Over the past few decades, the counties have indeed changed a lot, as many growing communities in the Mountain West have. According to the census, the populations of Adams and Arapahoe Counties have more than quadrupled since 1960. Meanwhile, Douglas County’s population is 72 times as big as it was in 1960. And the counties each contain a piece of Aurora, Colorado’s third largest city and now, according to U.S. News & World Report, one of the most diverse in the nation, with a 72% chance that if you chose two people at random in the city they would not share the same race or ethnicity.

As it stands, Lora Thomas said Douglas County is pushing to restructure the health department so that each county would have its own board of health and contract with the Tri-County Health Department for services. She called it a “win-win for everybody.” After all, creating a new health department would likely be expensive, and the split wouldn’t be official until July 2021, whereas restructuring could occur much sooner.

To Jennifer Ludwig, such a setup would not be a “win” at all.

“We are not set up to do contract-for-services. That's just not our business model,” said Ludwig, who is the deputy director of the Tri-County Health Department. “Being a three-county health department, there's a lot of economies of scale. We have one public health director that covers all three counties. It's cost effective...When you have one county or only two counties the cost per person goes up.”

She’s rooting for a different option: That the health department sticks together, with its usual board of health setup, but with a tweak to the bylaws that would give county commissioners a chance to counter a public health order if they think it would harm their residents, or if they can give evidence showing it’s unnecessary for their residents.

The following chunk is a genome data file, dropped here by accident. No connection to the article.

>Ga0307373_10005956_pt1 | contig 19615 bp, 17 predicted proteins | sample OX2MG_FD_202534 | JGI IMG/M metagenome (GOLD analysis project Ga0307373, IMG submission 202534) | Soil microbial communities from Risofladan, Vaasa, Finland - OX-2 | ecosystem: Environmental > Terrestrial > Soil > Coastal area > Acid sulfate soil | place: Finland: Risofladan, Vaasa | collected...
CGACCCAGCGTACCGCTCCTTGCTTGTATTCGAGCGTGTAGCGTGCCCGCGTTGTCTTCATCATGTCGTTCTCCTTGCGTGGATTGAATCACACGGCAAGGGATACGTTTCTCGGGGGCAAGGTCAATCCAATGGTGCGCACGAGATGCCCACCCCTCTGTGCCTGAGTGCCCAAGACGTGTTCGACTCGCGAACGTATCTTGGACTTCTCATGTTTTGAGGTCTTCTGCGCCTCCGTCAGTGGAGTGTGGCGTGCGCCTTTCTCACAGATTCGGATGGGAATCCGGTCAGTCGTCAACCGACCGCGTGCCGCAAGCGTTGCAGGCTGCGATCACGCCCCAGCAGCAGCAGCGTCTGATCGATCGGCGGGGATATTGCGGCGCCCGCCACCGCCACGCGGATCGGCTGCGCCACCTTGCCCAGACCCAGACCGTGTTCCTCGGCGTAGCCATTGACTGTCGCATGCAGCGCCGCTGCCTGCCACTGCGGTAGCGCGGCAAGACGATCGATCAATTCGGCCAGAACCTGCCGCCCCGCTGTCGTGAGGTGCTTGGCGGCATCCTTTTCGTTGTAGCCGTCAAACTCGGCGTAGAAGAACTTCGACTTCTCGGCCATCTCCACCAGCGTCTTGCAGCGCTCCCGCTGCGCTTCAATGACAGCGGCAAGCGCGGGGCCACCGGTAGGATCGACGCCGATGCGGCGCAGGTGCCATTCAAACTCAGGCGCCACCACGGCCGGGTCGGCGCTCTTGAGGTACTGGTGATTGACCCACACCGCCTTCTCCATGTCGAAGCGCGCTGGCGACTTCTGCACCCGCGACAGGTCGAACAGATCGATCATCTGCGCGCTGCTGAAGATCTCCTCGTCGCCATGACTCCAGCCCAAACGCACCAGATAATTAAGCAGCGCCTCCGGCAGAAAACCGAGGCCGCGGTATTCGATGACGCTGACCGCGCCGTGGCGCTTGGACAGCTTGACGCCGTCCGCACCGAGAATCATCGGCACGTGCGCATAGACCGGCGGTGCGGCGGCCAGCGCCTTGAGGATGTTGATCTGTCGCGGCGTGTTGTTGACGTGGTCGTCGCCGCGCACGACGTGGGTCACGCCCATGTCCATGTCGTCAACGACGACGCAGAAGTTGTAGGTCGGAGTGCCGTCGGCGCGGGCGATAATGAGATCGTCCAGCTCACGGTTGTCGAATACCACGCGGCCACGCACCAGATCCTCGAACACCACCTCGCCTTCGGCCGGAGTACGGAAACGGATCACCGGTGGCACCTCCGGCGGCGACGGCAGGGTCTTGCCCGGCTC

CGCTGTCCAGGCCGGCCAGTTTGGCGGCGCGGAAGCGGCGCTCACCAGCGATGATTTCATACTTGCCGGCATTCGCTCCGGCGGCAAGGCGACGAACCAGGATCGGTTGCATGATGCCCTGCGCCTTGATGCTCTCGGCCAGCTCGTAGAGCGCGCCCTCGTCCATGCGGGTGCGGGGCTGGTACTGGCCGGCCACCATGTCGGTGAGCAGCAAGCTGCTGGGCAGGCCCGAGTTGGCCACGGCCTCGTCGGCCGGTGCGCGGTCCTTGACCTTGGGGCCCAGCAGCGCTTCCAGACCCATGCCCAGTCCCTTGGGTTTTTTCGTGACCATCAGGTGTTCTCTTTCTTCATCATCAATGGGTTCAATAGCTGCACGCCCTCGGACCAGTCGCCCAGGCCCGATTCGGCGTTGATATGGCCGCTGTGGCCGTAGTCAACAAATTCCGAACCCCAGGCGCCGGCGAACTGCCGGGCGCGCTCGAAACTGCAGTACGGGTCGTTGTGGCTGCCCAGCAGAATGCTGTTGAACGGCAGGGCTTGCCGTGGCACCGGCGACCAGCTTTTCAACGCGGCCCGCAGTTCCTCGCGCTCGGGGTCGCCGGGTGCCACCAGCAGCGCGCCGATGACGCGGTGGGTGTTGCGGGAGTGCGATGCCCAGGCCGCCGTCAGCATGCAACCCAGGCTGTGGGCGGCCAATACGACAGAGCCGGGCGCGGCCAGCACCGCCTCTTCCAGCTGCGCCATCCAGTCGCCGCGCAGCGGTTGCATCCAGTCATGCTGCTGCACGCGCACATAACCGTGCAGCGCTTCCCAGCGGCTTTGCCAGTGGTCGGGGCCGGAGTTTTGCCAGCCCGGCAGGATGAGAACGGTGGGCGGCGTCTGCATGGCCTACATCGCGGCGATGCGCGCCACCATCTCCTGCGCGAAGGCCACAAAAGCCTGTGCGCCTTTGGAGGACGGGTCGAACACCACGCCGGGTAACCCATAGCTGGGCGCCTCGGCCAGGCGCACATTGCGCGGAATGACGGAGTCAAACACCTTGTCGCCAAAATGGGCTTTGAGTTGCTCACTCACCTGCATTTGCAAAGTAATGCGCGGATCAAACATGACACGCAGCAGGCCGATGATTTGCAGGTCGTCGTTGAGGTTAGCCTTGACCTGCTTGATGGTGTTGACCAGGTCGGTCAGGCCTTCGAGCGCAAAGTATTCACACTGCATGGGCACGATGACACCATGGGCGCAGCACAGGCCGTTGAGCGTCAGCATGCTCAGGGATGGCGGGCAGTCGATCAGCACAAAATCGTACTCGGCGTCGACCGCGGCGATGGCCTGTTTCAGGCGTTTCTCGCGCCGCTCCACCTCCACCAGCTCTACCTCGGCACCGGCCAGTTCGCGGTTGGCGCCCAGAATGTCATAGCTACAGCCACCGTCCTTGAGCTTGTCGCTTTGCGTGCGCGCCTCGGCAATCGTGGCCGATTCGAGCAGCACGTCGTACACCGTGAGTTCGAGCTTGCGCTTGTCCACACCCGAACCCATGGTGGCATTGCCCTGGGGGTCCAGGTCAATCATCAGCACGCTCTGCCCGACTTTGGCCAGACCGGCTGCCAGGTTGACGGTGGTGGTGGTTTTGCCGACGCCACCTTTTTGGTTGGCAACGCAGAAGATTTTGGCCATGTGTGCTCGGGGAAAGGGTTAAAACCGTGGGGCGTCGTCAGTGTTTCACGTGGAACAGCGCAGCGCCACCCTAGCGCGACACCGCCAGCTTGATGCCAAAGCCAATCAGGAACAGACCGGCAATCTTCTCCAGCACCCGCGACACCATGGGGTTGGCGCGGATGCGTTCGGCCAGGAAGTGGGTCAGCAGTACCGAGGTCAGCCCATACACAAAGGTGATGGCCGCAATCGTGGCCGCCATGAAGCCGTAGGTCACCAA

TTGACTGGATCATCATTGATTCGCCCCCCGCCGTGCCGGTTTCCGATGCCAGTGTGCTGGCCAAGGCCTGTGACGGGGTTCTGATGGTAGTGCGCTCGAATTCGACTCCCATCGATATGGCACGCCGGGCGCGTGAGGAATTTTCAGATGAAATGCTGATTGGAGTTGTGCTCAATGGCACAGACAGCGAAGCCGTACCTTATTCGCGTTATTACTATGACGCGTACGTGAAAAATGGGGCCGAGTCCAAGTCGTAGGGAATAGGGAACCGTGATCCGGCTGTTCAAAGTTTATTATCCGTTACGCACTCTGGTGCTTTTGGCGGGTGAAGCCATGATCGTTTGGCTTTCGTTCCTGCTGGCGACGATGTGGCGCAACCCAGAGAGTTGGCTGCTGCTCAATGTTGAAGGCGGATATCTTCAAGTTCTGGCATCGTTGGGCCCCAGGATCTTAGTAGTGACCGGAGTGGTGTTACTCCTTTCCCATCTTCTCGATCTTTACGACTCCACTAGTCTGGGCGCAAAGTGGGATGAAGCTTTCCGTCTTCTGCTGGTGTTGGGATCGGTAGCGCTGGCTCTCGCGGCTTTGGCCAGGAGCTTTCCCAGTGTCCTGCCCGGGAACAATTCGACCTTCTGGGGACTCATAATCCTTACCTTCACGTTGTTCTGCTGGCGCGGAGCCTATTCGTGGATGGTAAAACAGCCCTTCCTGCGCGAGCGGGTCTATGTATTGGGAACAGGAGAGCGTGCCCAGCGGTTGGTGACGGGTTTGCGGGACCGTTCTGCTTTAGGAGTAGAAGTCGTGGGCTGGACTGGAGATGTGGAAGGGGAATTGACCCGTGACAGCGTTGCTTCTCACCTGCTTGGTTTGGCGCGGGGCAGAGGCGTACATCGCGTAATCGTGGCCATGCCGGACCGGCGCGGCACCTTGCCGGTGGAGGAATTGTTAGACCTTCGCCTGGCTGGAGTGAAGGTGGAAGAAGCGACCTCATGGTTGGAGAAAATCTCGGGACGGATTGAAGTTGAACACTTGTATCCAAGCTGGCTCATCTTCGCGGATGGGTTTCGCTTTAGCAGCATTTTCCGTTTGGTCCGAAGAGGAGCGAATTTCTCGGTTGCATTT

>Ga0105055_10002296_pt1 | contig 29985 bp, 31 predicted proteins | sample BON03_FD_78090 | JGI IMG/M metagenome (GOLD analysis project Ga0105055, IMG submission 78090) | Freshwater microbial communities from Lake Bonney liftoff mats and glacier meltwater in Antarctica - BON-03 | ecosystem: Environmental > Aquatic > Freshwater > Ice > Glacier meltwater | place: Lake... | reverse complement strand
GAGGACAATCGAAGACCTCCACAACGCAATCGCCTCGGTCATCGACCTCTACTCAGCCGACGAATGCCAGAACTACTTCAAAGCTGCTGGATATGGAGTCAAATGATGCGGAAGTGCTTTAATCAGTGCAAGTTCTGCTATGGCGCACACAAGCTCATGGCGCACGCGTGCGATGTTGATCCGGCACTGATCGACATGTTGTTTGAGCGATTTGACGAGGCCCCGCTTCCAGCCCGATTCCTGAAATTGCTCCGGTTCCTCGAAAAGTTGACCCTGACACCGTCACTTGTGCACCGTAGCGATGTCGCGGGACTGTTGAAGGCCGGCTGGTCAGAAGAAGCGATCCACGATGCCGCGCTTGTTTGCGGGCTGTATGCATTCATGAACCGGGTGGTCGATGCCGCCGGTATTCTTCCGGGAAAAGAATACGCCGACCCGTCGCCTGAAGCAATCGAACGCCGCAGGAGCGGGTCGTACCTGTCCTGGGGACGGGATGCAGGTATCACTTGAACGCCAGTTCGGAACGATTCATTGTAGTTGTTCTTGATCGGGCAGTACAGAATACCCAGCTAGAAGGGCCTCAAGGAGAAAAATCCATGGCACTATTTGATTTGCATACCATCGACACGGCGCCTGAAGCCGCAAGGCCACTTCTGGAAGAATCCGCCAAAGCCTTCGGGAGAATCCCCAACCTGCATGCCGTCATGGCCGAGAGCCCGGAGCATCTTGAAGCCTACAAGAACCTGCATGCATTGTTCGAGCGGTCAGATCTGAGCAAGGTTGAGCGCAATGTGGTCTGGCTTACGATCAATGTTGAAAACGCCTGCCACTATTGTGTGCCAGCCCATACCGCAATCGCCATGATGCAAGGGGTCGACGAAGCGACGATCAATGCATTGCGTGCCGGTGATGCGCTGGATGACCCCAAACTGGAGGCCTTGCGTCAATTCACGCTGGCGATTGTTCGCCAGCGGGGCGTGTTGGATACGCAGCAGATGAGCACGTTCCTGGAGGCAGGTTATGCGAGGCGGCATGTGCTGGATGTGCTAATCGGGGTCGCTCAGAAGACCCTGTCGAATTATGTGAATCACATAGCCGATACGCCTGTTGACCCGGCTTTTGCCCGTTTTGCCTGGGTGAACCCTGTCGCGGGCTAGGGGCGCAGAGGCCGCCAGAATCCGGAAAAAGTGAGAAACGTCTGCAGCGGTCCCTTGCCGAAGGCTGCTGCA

She said this pandemic has really yanked public health out of its happy place.

“What's happening here is not unique,” said Ludwig. “Nobody had ever seen public health in the light. We're always in the background. If you don't see us, we’re doing a good job. [The pandemic] put public health in the limelight front and center in the best — and worst — possible way.”

Ludwig said if Douglas County broke off, that would have a huge impact on their ability to respond to the pandemic, and she’s already spent too much time on this — including responding to employees worried about potential layoffs, and wondering how long the department will be able to retain the 125 contact tracers they just hired, let alone how they’d distribute a future COVID-19 vaccine if they’re a county short of funding.

“My time has absolutely been pulled from the pandemic to focus on this," she said. "And if we were to lose staff, even if it's next summer, we will still be in the middle of a response.”

Ludwig and her colleagues are rooting for the marriage to make it, so they can get back to work and public health can go back to being invisible.

This story was produced by the Mountain West News Bureau, a collaboration between Wyoming Public Media, Boise State Public Radio in Idaho, KUNR in Nevada, the O'Connor Center for the Rocky Mountain West in Montana, KUNC in Colorado, KUNM in New Mexico, with support from affiliate stations across the region. Funding for the Mountain West News Bureau is provided in part by the Corporation for Public Broadcasting.

Copyright 2021 KUNC. To see more, visit KUNC.

Rae Ellen Bichell is a reporter for NPR's Science Desk. She first came to NPR in 2013 as a Kroc fellow and has since reported Web and radio stories on biomedical research, global health, and basic science. She won a 2016 Michael E. DeBakey Journalism Award from the Foundation for Biomedical Research. After graduating from Yale University, she spent two years in Helsinki, Finland, as a freelance reporter and Fulbright grantee.